It is well-known that the ultraviolet (UV) radiation emitted by the sun can cause damage to the skin. UV radiation can be separated into three regions: UVA, UVB and UVC. These regions are defined by different wavelengths: UVA between 320–400 nm, UVB 290–320 nm, and UVC 100-290 nm. Historically, the focus of sun care research has been toward designing filters to protect from UVB radiation since it penetrates the epidermal layers and has been proven both to cause sun burn and play a role in the development of skin cancer.
In more recent years, research has shifted toward protecting the skin from UVA radiation. UVA accounts for approximately 95% of the UV radiation reaching the earth’s surface and is known to penetrate the epidermal and reach the dermal layers of the skin. It has also been linked to skin aging and the formation of skin cancer. Protection from UVC radiation is not required because the high energy shorter wavelengths of UV radiation are absorbed by the ozone layer and do not reach the earth’s surface.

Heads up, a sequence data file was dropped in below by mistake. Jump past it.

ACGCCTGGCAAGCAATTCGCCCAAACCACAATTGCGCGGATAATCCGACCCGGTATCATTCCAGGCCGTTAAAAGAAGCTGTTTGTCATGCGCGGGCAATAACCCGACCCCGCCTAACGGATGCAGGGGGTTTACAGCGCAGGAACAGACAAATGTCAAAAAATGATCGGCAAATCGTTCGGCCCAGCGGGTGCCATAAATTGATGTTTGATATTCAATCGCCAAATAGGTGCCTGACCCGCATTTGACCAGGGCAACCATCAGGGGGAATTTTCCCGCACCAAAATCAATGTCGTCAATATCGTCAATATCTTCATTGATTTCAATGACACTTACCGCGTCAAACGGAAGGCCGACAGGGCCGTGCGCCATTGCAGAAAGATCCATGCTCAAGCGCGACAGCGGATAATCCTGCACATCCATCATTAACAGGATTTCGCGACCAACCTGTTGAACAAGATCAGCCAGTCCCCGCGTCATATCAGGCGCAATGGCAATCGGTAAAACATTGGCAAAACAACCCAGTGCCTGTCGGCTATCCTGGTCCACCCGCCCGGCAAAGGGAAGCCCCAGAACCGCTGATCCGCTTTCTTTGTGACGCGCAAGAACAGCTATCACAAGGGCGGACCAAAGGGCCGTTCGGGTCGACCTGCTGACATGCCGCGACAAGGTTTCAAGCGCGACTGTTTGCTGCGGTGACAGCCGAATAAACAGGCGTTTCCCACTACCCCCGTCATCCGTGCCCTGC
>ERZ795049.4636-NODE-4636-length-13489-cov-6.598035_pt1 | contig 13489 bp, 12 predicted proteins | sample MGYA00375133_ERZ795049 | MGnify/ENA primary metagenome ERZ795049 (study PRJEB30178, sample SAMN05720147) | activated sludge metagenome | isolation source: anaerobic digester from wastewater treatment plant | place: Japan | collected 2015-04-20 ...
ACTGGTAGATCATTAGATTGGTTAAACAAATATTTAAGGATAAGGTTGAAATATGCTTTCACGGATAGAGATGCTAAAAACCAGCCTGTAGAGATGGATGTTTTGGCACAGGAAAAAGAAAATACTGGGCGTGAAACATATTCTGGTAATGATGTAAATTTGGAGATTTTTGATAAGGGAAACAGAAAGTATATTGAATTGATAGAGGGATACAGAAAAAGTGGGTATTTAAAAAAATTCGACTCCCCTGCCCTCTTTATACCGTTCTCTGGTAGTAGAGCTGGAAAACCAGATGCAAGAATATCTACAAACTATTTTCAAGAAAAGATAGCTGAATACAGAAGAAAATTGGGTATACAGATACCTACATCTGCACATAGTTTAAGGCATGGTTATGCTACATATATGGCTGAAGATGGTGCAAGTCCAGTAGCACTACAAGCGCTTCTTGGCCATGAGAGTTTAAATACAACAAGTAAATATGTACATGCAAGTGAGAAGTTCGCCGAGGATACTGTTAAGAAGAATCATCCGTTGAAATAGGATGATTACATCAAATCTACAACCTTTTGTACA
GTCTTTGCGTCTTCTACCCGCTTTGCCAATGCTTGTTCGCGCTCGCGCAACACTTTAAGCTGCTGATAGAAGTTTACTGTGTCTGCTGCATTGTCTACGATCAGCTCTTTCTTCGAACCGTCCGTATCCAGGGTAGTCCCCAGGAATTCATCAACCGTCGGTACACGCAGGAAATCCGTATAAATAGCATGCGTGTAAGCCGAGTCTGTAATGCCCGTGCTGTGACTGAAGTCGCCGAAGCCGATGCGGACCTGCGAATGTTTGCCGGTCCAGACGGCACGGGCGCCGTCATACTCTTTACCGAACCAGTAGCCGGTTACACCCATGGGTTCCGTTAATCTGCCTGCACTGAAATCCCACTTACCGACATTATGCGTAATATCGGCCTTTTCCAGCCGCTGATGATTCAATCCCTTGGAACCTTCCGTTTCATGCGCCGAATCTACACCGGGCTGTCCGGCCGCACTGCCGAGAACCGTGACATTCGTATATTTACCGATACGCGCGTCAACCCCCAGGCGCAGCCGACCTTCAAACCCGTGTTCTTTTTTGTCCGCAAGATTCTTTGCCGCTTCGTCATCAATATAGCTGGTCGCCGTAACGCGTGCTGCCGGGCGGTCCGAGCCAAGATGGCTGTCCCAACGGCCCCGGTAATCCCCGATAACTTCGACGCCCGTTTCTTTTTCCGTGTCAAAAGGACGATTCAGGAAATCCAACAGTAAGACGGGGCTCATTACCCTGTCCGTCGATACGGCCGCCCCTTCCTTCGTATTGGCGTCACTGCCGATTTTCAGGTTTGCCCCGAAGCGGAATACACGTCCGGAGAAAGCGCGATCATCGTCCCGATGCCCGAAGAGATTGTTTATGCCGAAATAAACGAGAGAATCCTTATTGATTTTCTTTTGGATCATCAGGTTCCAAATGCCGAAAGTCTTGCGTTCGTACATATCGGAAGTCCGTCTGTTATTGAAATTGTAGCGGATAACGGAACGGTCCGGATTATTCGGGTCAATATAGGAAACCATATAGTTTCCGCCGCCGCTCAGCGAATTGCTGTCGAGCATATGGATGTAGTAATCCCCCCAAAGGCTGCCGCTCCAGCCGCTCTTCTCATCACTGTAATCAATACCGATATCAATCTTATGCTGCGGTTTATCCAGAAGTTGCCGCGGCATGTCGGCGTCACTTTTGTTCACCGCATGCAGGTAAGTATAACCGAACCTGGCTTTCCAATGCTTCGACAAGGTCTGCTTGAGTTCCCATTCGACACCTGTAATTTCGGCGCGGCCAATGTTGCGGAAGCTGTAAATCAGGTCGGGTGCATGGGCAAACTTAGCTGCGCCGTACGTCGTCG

There are numerous approaches to designing broad-spectrum, i.e., UVA and UVB, sun protection formulations. The first is to use organic or chemical UV absorbers such as butyl methoxydibenzoylmethane (BMDM) and octocrylene; however, this type of system cannot be labeled “natural” and with the consumer market focused on eco-friendly products, alternative solutions are required. In addition, the combination of organic filters have regulatory and use restrictions that vary across the globe. This makes it difficult for formulators to produce sun care formulations using only organic UV absorbers.
Excerpt Only This is a shortened version or summary of the article that appeared in the May 1, 2012 issue of Cosmetics & Toiletries magazine. The full content is not currently available online.